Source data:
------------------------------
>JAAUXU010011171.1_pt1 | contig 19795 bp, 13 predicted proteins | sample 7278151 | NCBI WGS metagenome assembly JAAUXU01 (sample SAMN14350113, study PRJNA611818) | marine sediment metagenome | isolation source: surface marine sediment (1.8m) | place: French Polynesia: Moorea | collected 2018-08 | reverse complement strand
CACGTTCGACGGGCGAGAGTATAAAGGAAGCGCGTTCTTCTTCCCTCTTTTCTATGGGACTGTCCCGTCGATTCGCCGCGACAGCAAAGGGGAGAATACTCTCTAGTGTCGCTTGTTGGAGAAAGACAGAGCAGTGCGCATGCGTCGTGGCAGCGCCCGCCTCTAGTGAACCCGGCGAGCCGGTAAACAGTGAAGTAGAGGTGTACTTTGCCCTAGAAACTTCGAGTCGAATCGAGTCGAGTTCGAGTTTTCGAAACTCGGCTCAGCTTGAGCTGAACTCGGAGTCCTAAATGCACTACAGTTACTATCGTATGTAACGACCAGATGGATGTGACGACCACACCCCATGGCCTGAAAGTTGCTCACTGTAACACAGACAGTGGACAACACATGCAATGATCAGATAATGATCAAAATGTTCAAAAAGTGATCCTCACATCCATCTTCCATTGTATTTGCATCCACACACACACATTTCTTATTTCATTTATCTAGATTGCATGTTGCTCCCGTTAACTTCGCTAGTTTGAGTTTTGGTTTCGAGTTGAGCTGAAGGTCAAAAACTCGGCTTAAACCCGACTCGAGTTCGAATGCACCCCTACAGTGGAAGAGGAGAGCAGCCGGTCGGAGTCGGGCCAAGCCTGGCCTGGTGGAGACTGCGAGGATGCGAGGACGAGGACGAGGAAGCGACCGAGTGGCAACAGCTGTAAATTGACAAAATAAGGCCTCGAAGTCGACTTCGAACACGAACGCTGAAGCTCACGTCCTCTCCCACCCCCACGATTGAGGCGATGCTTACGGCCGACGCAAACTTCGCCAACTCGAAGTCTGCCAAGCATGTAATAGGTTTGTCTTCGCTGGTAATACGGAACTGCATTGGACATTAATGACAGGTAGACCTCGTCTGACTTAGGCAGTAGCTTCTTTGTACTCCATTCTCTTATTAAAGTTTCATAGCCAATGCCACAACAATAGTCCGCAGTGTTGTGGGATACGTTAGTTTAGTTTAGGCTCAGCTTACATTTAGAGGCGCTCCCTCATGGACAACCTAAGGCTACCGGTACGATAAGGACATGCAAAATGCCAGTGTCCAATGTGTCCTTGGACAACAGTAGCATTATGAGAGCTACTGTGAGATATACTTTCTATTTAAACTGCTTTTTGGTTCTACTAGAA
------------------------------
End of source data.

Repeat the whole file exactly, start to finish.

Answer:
>JAAUXU010011171.1_pt1 | contig 19795 bp, 13 predicted proteins | sample 7278151 | NCBI WGS metagenome assembly JAAUXU01 (sample SAMN14350113, study PRJNA611818) | marine sediment metagenome | isolation source: surface marine sediment (1.8m) | place: French Polynesia: Moorea | collected 2018-08 | reverse complement strand
CACGTTCGACGGGCGAGAGTATAAAGGAAGCGCGTTCTTCTTCCCTCTTTTCTATGGGACTGTCCCGTCGATTCGCCGCGACAGCAAAGGGGAGAATACTCTCTAGTGTCGCTTGTTGGAGAAAGACAGAGCAGTGCGCATGCGTCGTGGCAGCGCCCGCCTCTAGTGAACCCGGCGAGCCGGTAAACAGTGAAGTAGAGGTGTACTTTGCCCTAGAAACTTCGAGTCGAATCGAGTCGAGTTCGAGTTTTCGAAACTCGGCTCAGCTTGAGCTGAACTCGGAGTCCTAAATGCACTACAGTTACTATCGTATGTAACGACCAGATGGATGTGACGACCACACCCCATGGCCTGAAAGTTGCTCACTGTAACACAGACAGTGGACAACACATGCAATGATCAGATAATGATCAAAATGTTCAAAAAGTGATCCTCACATCCATCTTCCATTGTATTTGCATCCACACACACACATTTCTTATTTCATTTATCTAGATTGCATGTTGCTCCCGTTAACTTCGCTAGTTTGAGTTTTGGTTTCGAGTTGAGCTGAAGGTCAAAAACTCGGCTTAAACCCGACTCGAGTTCGAATGCACCCCTACAGTGGAAGAGGAGAGCAGCCGGTCGGAGTCGGGCCAAGCCTGGCCTGGTGGAGACTGCGAGGATGCGAGGACGAGGACGAGGAAGCGACCGAGTGGCAACAGCTGTAAATTGACAAAATAAGGCCTCGAAGTCGACTTCGAACACGAACGCTGAAGCTCACGTCCTCTCCCACCCCCACGATTGAGGCGATGCTTACGGCCGACGCAAACTTCGCCAACTCGAAGTCTGCCAAGCATGTAATAGGTTTGTCTTCGCTGGTAATACGGAACTGCATTGGACATTAATGACAGGTAGACCTCGTCTGACTTAGGCAGTAGCTTCTTTGTACTCCATTCTCTTATTAAAGTTTCATAGCCAATGCCACAACAATAGTCCGCAGTGTTGTGGGATACGTTAGTTTAGTTTAGGCTCAGCTTACATTTAGAGGCGCTCCCTCATGGACAACCTAAGGCTACCGGTACGATAAGGACATGCAAAATGCCAGTGTCCAATGTGTCCTTGGACAACAGTAGCATTATGAGAGCTACTGTGAGATATACTTTCTATTTAAACTGCTTTTTGGTTCTACTAGAA